A Cold Christmas Morning

Today, I don’t have to make the long walk to the farmer’s field,

For today we are here with what is left of our family.

My mother is busy in the kitchen readying the ingredients for the spice cake.

The hallmark of Christmas in rural Ireland. 1943.


I turned 14 yesterday; soon my part time activities will turnover in a few days from now.

Gone will be forever the school days of Carricarrig,

No longer a need to fill the lock with stones,

Or other pranks to avoid learning.


Mother’s soft voice comes from the kitchen,

“Fetch some turf Michael” and I know I will be venturing out again,

In the dank cold, to sneak across fields and take what is not ours to fuel the fire.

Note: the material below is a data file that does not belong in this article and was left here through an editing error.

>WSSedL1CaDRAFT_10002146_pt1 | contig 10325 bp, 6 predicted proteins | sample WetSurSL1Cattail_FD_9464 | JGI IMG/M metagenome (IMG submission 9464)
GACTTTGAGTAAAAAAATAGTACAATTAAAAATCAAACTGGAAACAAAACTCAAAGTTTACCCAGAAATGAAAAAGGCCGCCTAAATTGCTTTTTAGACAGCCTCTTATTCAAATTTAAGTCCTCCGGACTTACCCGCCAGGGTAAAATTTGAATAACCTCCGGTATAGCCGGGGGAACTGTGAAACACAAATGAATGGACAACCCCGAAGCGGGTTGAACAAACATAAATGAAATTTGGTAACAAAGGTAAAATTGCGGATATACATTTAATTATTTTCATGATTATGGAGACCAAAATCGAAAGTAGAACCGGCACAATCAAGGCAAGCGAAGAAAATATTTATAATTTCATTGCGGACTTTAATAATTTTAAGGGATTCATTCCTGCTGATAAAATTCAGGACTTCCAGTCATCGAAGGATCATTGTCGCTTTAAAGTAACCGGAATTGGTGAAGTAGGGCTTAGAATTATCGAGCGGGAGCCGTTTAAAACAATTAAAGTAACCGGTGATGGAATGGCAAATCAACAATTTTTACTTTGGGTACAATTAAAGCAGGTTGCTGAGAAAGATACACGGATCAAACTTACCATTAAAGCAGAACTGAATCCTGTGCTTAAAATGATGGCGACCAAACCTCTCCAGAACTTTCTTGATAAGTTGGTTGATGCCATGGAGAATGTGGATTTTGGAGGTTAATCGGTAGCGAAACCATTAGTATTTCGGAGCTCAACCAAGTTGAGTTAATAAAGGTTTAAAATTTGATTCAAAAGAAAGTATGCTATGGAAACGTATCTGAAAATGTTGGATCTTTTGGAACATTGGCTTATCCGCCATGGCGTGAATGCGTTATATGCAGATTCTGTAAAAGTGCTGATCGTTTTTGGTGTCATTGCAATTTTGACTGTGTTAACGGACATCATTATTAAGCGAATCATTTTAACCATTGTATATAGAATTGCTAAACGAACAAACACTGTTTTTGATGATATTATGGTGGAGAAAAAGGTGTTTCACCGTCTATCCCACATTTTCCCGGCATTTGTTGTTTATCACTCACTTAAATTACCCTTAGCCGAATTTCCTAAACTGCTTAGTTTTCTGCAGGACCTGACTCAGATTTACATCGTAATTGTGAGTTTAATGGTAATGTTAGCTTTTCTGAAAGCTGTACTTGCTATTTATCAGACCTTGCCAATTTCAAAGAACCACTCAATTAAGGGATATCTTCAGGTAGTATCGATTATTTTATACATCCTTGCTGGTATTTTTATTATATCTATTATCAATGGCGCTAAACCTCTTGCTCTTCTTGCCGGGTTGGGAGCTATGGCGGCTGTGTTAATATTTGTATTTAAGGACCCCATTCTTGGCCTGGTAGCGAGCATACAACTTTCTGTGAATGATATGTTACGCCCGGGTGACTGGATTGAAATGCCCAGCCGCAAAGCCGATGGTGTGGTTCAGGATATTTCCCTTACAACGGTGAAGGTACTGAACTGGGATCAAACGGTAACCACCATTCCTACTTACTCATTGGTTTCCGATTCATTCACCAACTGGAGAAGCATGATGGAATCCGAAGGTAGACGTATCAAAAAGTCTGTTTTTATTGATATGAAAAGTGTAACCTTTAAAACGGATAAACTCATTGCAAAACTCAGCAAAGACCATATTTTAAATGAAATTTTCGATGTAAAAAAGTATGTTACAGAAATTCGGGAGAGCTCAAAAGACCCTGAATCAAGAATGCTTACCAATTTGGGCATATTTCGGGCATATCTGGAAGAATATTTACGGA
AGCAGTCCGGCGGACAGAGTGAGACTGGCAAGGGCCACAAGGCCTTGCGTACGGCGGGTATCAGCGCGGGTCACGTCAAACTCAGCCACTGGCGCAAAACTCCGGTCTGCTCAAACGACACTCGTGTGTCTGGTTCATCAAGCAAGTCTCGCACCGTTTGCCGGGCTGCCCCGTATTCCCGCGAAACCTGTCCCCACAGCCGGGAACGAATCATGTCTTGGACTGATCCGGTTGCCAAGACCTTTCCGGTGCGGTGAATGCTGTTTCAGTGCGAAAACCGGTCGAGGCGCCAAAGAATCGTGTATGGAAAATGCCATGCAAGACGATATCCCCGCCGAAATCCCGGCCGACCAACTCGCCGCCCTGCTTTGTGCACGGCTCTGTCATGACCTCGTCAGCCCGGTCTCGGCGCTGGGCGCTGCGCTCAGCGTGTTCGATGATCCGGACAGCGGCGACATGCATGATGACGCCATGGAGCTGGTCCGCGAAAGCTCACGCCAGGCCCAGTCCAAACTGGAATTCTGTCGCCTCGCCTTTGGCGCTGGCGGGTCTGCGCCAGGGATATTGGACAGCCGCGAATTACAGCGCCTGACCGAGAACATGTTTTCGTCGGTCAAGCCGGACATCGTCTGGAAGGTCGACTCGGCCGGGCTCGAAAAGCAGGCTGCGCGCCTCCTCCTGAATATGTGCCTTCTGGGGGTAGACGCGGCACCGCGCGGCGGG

Mother would never endorse such theft, but neither does she know the turf is not ours.


After a successful commando raid, the turf is safely home,

Mother kindles the fire in readiness for the baking in the simple oven,

And soon enough, the smell of oriental spices and smoldering sultanas spreads over BallyLoughHane.


A Christmas indeed. No other present save that of Baby Jesus needed.

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